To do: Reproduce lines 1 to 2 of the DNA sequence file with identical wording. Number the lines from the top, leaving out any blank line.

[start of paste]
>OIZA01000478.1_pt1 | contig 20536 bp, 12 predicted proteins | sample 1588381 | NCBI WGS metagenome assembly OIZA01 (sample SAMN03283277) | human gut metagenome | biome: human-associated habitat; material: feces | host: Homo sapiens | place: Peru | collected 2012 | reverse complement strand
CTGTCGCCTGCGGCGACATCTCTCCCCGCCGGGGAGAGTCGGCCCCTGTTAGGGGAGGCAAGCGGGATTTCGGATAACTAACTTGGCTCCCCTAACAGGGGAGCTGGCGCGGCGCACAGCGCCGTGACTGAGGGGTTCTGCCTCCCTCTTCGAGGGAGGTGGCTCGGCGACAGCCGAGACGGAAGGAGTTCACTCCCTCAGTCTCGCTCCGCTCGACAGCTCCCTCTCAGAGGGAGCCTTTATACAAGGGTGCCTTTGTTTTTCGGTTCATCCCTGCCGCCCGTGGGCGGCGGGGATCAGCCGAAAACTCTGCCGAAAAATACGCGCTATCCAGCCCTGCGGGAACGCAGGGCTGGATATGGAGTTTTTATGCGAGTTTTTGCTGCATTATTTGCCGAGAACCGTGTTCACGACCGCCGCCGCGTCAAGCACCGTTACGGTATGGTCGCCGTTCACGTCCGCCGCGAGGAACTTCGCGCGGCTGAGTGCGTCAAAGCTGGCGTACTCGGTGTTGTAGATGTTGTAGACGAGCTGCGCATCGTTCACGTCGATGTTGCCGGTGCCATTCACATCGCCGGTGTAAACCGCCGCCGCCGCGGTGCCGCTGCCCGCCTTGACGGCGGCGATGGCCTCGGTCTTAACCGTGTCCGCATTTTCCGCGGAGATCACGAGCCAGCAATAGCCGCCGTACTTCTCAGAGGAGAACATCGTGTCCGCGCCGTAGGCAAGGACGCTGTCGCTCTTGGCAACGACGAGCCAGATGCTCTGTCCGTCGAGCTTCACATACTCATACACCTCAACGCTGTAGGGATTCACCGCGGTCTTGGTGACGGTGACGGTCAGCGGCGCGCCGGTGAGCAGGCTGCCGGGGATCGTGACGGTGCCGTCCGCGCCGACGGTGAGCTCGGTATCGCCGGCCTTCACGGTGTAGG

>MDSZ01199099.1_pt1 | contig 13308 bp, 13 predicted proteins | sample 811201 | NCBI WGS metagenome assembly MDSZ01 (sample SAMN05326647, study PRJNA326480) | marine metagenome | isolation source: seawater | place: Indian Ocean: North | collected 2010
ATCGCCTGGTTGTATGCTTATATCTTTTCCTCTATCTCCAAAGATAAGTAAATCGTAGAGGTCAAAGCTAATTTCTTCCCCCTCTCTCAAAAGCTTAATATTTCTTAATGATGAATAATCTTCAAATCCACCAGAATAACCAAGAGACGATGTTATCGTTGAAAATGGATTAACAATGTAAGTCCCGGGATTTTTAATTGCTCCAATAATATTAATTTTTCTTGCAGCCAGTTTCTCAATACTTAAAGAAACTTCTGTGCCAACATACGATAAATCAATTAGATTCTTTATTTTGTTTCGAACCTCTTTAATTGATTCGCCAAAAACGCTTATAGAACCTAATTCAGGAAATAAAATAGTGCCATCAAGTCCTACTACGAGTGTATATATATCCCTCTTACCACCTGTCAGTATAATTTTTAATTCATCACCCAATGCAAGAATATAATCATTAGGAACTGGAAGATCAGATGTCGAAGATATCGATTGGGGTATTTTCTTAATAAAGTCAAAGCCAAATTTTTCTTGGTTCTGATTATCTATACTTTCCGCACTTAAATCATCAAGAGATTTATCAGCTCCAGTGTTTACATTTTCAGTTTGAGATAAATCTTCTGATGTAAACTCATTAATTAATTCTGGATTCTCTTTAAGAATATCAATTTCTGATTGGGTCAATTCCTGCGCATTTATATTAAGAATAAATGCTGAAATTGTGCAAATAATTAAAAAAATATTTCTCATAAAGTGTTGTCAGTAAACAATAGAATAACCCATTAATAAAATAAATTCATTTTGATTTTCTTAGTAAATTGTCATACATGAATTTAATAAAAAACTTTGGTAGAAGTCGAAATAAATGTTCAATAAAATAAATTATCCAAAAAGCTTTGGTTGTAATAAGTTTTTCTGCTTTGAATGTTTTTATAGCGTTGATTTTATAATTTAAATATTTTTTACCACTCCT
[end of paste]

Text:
>OIZA01000478.1_pt1 | contig 20536 bp, 12 predicted proteins | sample 1588381 | NCBI WGS metagenome assembly OIZA01 (sample SAMN03283277) | human gut metagenome | biome: human-associated habitat; material: feces | host: Homo sapiens | place: Peru | collected 2012 | reverse complement strand
CTGTCGCCTGCGGCGACATCTCTCCCCGCCGGGGAGAGTCGGCCCCTGTTAGGGGAGGCAAGCGGGATTTCGGATAACTAACTTGGCTCCCCTAACAGGGGAGCTGGCGCGGCGCACAGCGCCGTGACTGAGGGGTTCTGCCTCCCTCTTCGAGGGAGGTGGCTCGGCGACAGCCGAGACGGAAGGAGTTCACTCCCTCAGTCTCGCTCCGCTCGACAGCTCCCTCTCAGAGGGAGCCTTTATACAAGGGTGCCTTTGTTTTTCGGTTCATCCCTGCCGCCCGTGGGCGGCGGGGATCAGCCGAAAACTCTGCCGAAAAATACGCGCTATCCAGCCCTGCGGGAACGCAGGGCTGGATATGGAGTTTTTATGCGAGTTTTTGCTGCATTATTTGCCGAGAACCGTGTTCACGACCGCCGCCGCGTCAAGCACCGTTACGGTATGGTCGCCGTTCACGTCCGCCGCGAGGAACTTCGCGCGGCTGAGTGCGTCAAAGCTGGCGTACTCGGTGTTGTAGATGTTGTAGACGAGCTGCGCATCGTTCACGTCGATGTTGCCGGTGCCATTCACATCGCCGGTGTAAACCGCCGCCGCCGCGGTGCCGCTGCCCGCCTTGACGGCGGCGATGGCCTCGGTCTTAACCGTGTCCGCATTTTCCGCGGAGATCACGAGCCAGCAATAGCCGCCGTACTTCTCAGAGGAGAACATCGTGTCCGCGCCGTAGGCAAGGACGCTGTCGCTCTTGGCAACGACGAGCCAGATGCTCTGTCCGTCGAGCTTCACATACTCATACACCTCAACGCTGTAGGGATTCACCGCGGTCTTGGTGACGGTGACGGTCAGCGGCGCGCCGGTGAGCAGGCTGCCGGGGATCGTGACGGTGCCGTCCGCGCCGACGGTGAGCTCGGTATCGCCGGCCTTCACGGTGTAGG